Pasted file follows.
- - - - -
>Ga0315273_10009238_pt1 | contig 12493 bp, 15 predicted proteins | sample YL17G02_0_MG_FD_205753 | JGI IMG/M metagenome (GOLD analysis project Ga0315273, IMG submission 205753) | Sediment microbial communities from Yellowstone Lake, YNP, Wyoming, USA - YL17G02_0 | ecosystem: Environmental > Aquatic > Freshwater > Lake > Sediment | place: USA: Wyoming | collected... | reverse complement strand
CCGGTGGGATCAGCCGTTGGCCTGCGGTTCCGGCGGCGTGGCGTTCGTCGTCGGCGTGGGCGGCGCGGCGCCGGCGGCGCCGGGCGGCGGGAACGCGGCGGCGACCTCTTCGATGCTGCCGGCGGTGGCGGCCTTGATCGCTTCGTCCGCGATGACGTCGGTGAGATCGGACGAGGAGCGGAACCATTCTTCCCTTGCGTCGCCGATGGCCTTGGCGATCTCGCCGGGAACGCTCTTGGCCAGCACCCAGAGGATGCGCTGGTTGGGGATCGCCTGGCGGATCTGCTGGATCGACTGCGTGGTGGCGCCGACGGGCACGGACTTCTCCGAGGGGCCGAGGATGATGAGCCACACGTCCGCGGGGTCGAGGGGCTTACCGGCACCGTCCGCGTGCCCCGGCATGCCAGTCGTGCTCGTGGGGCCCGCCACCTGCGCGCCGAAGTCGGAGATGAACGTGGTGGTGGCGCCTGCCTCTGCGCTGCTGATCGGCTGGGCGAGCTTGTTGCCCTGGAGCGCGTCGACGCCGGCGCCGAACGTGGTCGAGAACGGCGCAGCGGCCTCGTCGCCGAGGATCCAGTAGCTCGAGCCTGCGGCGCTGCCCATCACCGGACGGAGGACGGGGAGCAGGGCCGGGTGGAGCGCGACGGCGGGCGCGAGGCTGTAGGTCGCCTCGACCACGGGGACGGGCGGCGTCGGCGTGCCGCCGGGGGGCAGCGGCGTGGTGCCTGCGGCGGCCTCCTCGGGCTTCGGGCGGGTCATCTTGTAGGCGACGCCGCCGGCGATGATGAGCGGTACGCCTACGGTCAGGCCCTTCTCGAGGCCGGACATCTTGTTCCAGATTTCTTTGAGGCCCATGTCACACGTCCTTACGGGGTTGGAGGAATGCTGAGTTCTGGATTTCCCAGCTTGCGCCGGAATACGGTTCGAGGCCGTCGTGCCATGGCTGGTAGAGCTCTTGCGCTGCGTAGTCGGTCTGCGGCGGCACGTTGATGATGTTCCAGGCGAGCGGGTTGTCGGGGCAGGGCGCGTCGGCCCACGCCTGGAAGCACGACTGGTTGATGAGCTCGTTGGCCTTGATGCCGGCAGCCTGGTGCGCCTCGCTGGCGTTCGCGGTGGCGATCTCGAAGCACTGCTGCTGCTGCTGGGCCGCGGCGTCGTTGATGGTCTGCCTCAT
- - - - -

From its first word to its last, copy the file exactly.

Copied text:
>Ga0315273_10009238_pt1 | contig 12493 bp, 15 predicted proteins | sample YL17G02_0_MG_FD_205753 | JGI IMG/M metagenome (GOLD analysis project Ga0315273, IMG submission 205753) | Sediment microbial communities from Yellowstone Lake, YNP, Wyoming, USA - YL17G02_0 | ecosystem: Environmental > Aquatic > Freshwater > Lake > Sediment | place: USA: Wyoming | collected... | reverse complement strand
CCGGTGGGATCAGCCGTTGGCCTGCGGTTCCGGCGGCGTGGCGTTCGTCGTCGGCGTGGGCGGCGCGGCGCCGGCGGCGCCGGGCGGCGGGAACGCGGCGGCGACCTCTTCGATGCTGCCGGCGGTGGCGGCCTTGATCGCTTCGTCCGCGATGACGTCGGTGAGATCGGACGAGGAGCGGAACCATTCTTCCCTTGCGTCGCCGATGGCCTTGGCGATCTCGCCGGGAACGCTCTTGGCCAGCACCCAGAGGATGCGCTGGTTGGGGATCGCCTGGCGGATCTGCTGGATCGACTGCGTGGTGGCGCCGACGGGCACGGACTTCTCCGAGGGGCCGAGGATGATGAGCCACACGTCCGCGGGGTCGAGGGGCTTACCGGCACCGTCCGCGTGCCCCGGCATGCCAGTCGTGCTCGTGGGGCCCGCCACCTGCGCGCCGAAGTCGGAGATGAACGTGGTGGTGGCGCCTGCCTCTGCGCTGCTGATCGGCTGGGCGAGCTTGTTGCCCTGGAGCGCGTCGACGCCGGCGCCGAACGTGGTCGAGAACGGCGCAGCGGCCTCGTCGCCGAGGATCCAGTAGCTCGAGCCTGCGGCGCTGCCCATCACCGGACGGAGGACGGGGAGCAGGGCCGGGTGGAGCGCGACGGCGGGCGCGAGGCTGTAGGTCGCCTCGACCACGGGGACGGGCGGCGTCGGCGTGCCGCCGGGGGGCAGCGGCGTGGTGCCTGCGGCGGCCTCCTCGGGCTTCGGGCGGGTCATCTTGTAGGCGACGCCGCCGGCGATGATGAGCGGTACGCCTACGGTCAGGCCCTTCTCGAGGCCGGACATCTTGTTCCAGATTTCTTTGAGGCCCATGTCACACGTCCTTACGGGGTTGGAGGAATGCTGAGTTCTGGATTTCCCAGCTTGCGCCGGAATACGGTTCGAGGCCGTCGTGCCATGGCTGGTAGAGCTCTTGCGCTGCGTAGTCGGTCTGCGGCGGCACGTTGATGATGTTCCAGGCGAGCGGGTTGTCGGGGCAGGGCGCGTCGGCCCACGCCTGGAAGCACGACTGGTTGATGAGCTCGTTGGCCTTGATGCCGGCAGCCTGGTGCGCCTCGCTGGCGTTCGCGGTGGCGATCTCGAAGCACTGCTGCTGCTGCTGGGCCGCGGCGTCGTTGATGGTCTGCCTCAT